“It’s the idea that getting out of your comfort zone and collaborating with people that are better than you is selling out.”
That notion of pushing herself beyond the familiar is one Morris returns to throughout our conversation.
She’ll have plenty of opportunities to tackle things she has never before had the chance to do, such as performing on The Tonight Show With Jimmy Fallon on Monday, and showcasing her music on the Today show Tuesday.
Out of the ‘zone’
Had Morris remained in Texas and not taken the leap to Nashville, it’s hard to say what might have transpired.
I feel more comfortable in my own skin now, just because I got out of my comfort zone in the biggest way.
singer-songwriter Maren Morris
Certainly, musicians can and have built perfectly viable careers staying put in the Lone Star State, but reflecting back on the decision to pack up and head east to Tennessee, Morris characterizes it as a necessary shock to the system.
“It was a little daunting because my dad had been my manager since I was 11, and it was like a family project,” Morris says. “The thought of moving by myself into … Nashville definitely was a change of pace, but I felt like I had to scare myself to find out who I was. I think I did that in the last few years.
“I feel more comfortable in my own skin now, just because I got out of my comfort zone in the biggest way and immersing myself in a city where the most talented songwriters live in such a small proximity.
“It was exactly what I needed.”
Her formative years in Texas also prepared Morris for a smooth creative transition.
If Hero sounds to those unfamiliar with Morris and her music as if she’s been doing this her whole life, well — she has been.
“I’m proud to come from this state, because not many people can say they’ve been doing this since they were 11,” Morris says. “A lot of my friends in Nashville had to move there to either go to school, go to Belmont [University], or find a music scene at all, so the fact that for so long I was able to tour professionally and grow here says a lot about the state.”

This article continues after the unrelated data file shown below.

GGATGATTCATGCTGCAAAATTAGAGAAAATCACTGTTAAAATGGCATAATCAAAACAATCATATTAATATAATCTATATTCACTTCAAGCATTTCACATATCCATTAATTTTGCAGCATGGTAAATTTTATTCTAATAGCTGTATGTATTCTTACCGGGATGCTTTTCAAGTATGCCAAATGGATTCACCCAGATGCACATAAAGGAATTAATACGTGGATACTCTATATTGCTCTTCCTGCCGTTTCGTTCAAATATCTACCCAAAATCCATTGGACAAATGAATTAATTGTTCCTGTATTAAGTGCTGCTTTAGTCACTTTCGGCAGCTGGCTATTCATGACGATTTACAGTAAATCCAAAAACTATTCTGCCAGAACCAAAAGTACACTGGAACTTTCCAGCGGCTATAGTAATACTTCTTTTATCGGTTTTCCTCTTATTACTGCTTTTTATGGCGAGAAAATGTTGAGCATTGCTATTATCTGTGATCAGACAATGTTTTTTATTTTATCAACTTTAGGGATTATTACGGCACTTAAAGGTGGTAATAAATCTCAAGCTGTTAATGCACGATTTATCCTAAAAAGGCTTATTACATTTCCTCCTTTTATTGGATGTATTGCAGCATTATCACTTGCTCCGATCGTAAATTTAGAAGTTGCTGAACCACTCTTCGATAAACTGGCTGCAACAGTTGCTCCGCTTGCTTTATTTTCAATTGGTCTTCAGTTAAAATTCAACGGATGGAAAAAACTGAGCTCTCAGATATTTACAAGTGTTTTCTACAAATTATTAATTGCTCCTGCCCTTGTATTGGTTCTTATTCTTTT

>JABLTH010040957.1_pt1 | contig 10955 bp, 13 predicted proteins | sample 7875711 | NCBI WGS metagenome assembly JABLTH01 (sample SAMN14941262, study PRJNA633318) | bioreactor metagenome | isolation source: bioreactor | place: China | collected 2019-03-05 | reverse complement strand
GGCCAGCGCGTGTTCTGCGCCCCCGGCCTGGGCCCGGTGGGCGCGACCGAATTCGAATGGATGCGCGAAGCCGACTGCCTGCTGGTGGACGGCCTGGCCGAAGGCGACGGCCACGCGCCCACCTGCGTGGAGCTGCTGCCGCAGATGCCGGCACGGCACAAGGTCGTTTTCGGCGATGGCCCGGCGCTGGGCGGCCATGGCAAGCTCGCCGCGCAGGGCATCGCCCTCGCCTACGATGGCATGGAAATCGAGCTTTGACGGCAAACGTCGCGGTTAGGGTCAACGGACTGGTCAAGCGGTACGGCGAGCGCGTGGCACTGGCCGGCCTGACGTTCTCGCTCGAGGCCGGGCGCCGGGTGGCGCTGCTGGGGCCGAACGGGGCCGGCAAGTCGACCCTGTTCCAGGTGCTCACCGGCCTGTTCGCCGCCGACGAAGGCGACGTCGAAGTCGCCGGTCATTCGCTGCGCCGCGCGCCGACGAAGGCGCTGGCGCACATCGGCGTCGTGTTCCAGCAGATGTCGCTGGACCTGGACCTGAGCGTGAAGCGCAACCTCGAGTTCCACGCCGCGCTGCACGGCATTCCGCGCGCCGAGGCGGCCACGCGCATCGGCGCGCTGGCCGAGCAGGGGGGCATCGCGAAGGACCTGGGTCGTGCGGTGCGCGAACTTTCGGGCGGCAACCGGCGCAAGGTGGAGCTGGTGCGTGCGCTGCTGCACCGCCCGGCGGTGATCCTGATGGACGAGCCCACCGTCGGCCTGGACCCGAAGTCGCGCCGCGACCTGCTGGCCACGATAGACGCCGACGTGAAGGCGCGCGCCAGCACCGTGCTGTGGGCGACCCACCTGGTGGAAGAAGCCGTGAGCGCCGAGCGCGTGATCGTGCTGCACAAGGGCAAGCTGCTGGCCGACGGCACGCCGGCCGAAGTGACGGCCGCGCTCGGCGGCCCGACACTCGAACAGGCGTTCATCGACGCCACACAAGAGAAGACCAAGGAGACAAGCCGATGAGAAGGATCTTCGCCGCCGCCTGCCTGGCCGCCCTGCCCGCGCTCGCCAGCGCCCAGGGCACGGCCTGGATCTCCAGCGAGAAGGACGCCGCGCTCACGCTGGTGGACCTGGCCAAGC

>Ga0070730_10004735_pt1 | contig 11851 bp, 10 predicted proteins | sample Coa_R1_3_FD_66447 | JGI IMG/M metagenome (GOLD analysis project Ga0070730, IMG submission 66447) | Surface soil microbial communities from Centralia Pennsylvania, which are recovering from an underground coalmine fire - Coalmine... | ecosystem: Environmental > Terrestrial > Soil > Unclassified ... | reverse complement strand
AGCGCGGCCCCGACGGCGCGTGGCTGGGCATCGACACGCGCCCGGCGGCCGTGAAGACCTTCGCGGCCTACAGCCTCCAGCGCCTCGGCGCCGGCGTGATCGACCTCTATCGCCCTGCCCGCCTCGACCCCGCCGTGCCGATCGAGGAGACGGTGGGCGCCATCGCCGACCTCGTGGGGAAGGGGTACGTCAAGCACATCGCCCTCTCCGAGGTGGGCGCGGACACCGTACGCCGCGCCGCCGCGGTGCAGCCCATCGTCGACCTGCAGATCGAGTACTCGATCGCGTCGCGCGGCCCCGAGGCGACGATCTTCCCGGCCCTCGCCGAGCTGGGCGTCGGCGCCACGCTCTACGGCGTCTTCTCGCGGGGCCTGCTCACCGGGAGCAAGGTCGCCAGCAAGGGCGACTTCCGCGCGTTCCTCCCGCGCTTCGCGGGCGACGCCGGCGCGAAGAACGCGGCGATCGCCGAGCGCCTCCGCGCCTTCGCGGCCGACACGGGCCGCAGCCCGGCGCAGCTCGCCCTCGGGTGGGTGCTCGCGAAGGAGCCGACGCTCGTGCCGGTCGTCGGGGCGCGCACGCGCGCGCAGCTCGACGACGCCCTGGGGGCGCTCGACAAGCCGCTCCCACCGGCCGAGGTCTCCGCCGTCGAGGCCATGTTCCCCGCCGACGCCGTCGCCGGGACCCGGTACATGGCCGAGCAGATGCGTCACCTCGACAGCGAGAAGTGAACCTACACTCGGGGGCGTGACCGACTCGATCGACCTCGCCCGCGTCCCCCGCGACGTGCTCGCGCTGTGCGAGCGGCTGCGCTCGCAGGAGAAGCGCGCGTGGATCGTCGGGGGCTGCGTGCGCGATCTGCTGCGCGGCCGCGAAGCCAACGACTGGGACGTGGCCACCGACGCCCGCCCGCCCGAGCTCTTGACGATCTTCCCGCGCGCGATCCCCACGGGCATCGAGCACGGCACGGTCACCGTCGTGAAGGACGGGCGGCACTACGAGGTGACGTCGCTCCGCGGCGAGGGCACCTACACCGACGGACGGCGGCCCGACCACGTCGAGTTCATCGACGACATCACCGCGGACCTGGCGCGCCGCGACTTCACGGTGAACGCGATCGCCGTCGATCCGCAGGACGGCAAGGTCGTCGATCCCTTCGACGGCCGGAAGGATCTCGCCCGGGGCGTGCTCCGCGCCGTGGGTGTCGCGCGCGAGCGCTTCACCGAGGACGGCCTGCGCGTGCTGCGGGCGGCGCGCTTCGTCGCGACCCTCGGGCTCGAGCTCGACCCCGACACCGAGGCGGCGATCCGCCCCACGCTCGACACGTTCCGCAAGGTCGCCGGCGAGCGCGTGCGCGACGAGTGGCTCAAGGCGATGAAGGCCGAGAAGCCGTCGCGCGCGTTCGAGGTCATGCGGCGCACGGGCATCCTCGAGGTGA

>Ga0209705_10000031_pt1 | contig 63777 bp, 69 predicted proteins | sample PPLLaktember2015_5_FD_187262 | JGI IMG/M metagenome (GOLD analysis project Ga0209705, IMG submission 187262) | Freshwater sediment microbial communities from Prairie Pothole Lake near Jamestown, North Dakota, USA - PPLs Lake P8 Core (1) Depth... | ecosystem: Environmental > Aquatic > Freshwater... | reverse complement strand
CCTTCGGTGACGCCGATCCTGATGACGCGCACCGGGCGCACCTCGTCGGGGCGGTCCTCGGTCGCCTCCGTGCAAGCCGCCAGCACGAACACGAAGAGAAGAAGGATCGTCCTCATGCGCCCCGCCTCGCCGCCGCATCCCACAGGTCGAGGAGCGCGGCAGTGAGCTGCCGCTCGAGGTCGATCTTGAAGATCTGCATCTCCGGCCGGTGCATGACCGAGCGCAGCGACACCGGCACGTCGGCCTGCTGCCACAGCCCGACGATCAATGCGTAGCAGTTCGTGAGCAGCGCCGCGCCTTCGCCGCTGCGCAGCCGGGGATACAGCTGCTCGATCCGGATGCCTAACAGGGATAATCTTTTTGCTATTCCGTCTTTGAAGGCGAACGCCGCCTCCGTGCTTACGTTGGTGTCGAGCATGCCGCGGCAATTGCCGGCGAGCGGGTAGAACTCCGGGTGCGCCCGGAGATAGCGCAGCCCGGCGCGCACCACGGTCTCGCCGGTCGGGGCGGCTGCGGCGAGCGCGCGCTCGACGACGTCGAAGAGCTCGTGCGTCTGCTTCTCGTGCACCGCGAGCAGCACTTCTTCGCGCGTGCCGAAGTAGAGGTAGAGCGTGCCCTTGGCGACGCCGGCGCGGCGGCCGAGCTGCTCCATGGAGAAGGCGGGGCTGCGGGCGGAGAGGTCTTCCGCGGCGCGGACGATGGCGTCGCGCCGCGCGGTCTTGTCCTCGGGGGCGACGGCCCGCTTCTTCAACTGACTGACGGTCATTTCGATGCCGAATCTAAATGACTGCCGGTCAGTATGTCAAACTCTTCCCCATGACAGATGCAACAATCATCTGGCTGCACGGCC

As for the future, Morris will continue to step outside her comfort zone — or, more likely, her comfort zone is going to be radically redefined.
The singer-songwriter’s new normal involves singles like her infectious, soulful My Church going gold (selling more than 500,000 copies) and performing in arenas that dwarf the intimate stages she’s dominated to this point in her career — her roughly five-month stint as an opening act for Keith Urban begins Friday in Kansas City, Mo. (She’ll pass through Dallas, performing at the American Airlines Center, on Oct. 14.)
“Everything in the last few months has been a ramp up to the Keith tour,” Morris says. “I’ve never been on a tour. ... This is 60 or 70 shows and I’ve never been involved in a production that big. I’m excited to see the show from Day One to our last show — I think it’s at the Barclays [Center] in Brooklyn — to see how the show evolves.
“It’s going to be so tight and I’m so excited. I hope that post-Keith, we can do our own headline tour and maybe do some small theaters around the country.”
Morris, an “overnight sensation” a decade in the making, will keep moving forward, mindful of where she’s been, what she’s learned and what she has yet to experience.
The next year will undoubtedly be as rewarding and astonishing as the last 12 months.
Regardless of whether she’s singing for a handful of people at a bar off Interstate 20 or commanding the attention of a crowd filling the Barclays Center, Morris, in conversation as in song, has a way of cutting right to the heart of the matter.
“The wave hits you no matter what,” she says, “but I do think having some performance background helped, initially, when I moved to Nashville.
“I feel like a lot of people in town think it happened quickly and I would say it did, in the Nashville standard, but if I look at this [in relation to my life, it’s been] 15 years. It doesn’t seem like — it’s never overnight.”